Now, if that is because of technical limitations or artificial impositions like Microsoft's to protect higher end products, I don't know, really...
Hmm.. interesting. Intel or AMD under the hood?
Where I live at present we seem to be stuck with 1024x600... But only with atoms. Seems if you go with AMD you don't have that screen size limitation.
I've noticed however, if you go up from 10 inch to 12 inch ie Asus Eee 1215N - you transcend the 2Gb RAM limit and resolution limit, because you're no longer quite a 'netbook' or so the theory goes.
Honestly, I have no idea why the big players, M$/intel are deliberately doing this, deliberately hamstringing Atom netbooks. It only forces us to go linux, or XP and not use W7.
It's not like we're likely to use Atoms for heavy lifting anyways, and it comes to a point ie stuff like Asus U31 or even more costly macbooks where you can get a 'core' chip with more grunt, if you need it.
Anyways, hopefully when ARM's come in, we'll see 4gig netbooks (maybe not more than that till they go proper 64 bit). Having said that, I've been waiting for them for years... that tosh AC100 is hardly an excuse for one.
I think the glossy screens came about because they make the average user's photos look punchier and brighter on screen. Rise of glossy screens has coincided with the rise of the compact digital camera.
Yes, Mitsubishi "flat" CRT tubes were excellent. I did get a headache if I was too close to my TV though.
Found this article which talks about Matt versus chemical coated displays. It also mentions UV and to look for CRTs that protect you from UV. Well I never heard that one before..
Never seemed to get a tan from television, though I could be mistaken..
No it hasn't.
The range for a netbook has always been between £175 and £329. It hasn't changed a bit in two years or more.
Given you can get the Packard Bell DOT-SE-911 from John Lewis for £229, and as far as I can see it's the same spec, this is just a basic machine at a silly price.
I was honestly expecting a machine like this to be £150 by now. But no-one wants to sell machines that cheap - they'd rather price netbooks too high, then say "no-one wants them" - so they can concentrate on making bloody tablets that loads of people don't actually want.
>making bloody tablets that loads of people don't actually want
But want to be seen with.
On the whole I agree with your post netbooks are in general overpriced, 250 should be the absolute top, 300+ is a no buy.
You do probably pay a premium of £50 or so for a dual core CPU (N550 rather than N450 or N455) in a netbook. Even despite that, Samsung are too expensive. This should be a £249 machine, not a £329 machine.
One reason why earlier netbooks only had 1Gb of RAM was that Microsoft insisted that they come with no more than this if they were going to sell the manufacturers Windows XP to put on them, after it had otherwise been discontinued. It has been rumoured that there are similar restrictions on the sale of Windows 7 Starter, so this may be Microsoft's fault.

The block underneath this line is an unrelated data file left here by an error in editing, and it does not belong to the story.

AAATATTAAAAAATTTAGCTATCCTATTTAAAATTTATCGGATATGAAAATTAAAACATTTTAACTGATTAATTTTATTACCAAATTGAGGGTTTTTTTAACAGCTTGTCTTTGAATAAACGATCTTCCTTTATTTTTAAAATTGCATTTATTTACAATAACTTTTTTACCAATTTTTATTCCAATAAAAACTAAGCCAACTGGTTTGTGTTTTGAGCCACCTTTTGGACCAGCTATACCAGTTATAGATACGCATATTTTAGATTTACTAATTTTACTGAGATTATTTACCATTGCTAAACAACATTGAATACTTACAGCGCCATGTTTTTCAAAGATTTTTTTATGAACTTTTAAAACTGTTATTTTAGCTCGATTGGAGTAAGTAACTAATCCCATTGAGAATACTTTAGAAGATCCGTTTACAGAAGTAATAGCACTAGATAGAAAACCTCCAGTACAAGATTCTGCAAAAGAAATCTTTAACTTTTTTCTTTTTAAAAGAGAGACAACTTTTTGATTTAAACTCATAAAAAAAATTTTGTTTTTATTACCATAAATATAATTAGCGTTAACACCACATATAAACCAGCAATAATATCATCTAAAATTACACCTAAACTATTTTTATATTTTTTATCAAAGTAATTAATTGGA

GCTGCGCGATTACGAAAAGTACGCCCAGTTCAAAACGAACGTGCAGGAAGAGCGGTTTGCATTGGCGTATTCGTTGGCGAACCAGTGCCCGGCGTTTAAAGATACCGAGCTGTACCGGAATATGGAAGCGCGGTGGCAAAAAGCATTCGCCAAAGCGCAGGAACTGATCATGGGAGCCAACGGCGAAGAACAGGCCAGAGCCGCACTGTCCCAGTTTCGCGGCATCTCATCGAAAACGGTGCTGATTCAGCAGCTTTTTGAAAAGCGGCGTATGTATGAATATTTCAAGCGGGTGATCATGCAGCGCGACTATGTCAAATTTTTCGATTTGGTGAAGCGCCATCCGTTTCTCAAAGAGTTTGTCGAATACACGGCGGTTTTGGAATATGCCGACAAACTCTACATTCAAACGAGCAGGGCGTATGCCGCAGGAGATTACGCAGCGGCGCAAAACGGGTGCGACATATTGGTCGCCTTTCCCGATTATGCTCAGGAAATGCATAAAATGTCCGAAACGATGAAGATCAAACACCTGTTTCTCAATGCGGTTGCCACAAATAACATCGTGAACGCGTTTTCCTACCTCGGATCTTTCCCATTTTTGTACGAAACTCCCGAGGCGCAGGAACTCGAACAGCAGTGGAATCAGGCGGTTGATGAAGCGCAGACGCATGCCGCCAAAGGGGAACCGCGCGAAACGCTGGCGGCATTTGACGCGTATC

If you don't mind buying a "refurbished" machine from Argos or some other retailer, you can buy as-new netbooks - current spec although single core - for well under £150 quid with full warranty and support. (In practice, "refurbished" just means someone bought it and then decided they didn't want it and bought it back. Argos are particularly good for this sort of thing as they have a 30 day no questions asked return policy). I have bought three this way for myself and other members of my family, and they have been great, for the right product niche. The netbook is not my only computer or even my only laptop, but it is great to travel with, as it weighs practically nothing, provides me with the full functions of a PC - you can do work on it if you have to, which you can't with an iPad - and is so cheap that if it is broken or stolen I just buy another one without getting stressed.
Asus eee 1015PX has an Atom N570 i.e ought to be more expensive (than the N550) based on the same reasoning, yet that Netbook is £249
Few years ago, Asda had a deal on Acer Aspire One A150s. 120GB HDD, though 512MB RAM.
Ran Linpus Linux, quick enough and had Firefox as the browser immediately available.
Though the amount of people who bought one then complained cause its "different its not Windows" probably caused netbook manufacturers to abandon Linux, pre-install MS OSs, pay the Windows tax and be restricted in specs and pricing.
We keep being told that technology is getting cheaper and faster, yet for £329 that is full-sized laptop/desktop price in my opinion.
Netbooks should go back to being cheap.
Tablets are fine to maybe look at some holiday snaps, or to idly browse the web similar to a mobile phone. But when a serious email needs written, or a booking needs made online, the netbook does the job.
Thank you for virtually killing the netbook segment, Microsoft! Hope your "post-PC" efforts turn to dust, you selfish pricks!
...of Windows that isn't shit?
Probably Windows 2000 in its heyday.
This is lousy over priced HARDWARE. Nothing to do with Microsoft. There is no reason whatsoever that this net-book could not have been supplied with 2 or 3 gigs of ram.
The companies are restricted in what they can supply in a Windows machine in this area. This is why you never got a notebook with a honking great SSD or with buckets of RAM. It's a hell of a lot to do with Microsoft.
NOTHING WHAT SO EVER TO DO WITH MICROSOFT. The reason u dont get a notebook with "...honking great SSD" is that the SSD would be worth 10X the notebook it was atached to. Supply the full Windows 7 and 3 or 4 gigs of ram no problems. Anyway they dont do OS-less net books with honking great SSD's and bucket loads of memory either so whats your excuse for that ??
Is it an urban myth that intel's licensing is preventing things like more ram coming as standard?
That's what I've heard too. I think intel restricted the components when used with certain atom processors, such as not being allowed a screen res greater than 1024x600, amount of RAM etc. Intel don't want people having usable, cheap small machines.